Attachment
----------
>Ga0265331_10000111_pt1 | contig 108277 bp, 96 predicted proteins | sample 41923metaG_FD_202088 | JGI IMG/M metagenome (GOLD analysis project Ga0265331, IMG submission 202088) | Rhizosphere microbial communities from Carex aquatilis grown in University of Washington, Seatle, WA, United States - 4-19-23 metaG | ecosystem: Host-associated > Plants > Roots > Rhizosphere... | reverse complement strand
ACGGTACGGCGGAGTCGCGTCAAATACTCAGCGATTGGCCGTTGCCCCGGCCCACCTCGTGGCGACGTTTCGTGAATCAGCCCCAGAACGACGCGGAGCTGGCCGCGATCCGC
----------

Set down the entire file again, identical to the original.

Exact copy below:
>Ga0265331_10000111_pt1 | contig 108277 bp, 96 predicted proteins | sample 41923metaG_FD_202088 | JGI IMG/M metagenome (GOLD analysis project Ga0265331, IMG submission 202088) | Rhizosphere microbial communities from Carex aquatilis grown in University of Washington, Seatle, WA, United States - 4-19-23 metaG | ecosystem: Host-associated > Plants > Roots > Rhizosphere... | reverse complement strand
ACGGTACGGCGGAGTCGCGTCAAATACTCAGCGATTGGCCGTTGCCCCGGCCCACCTCGTGGCGACGTTTCGTGAATCAGCCCCAGAACGACGCGGAGCTGGCCGCGATCCGC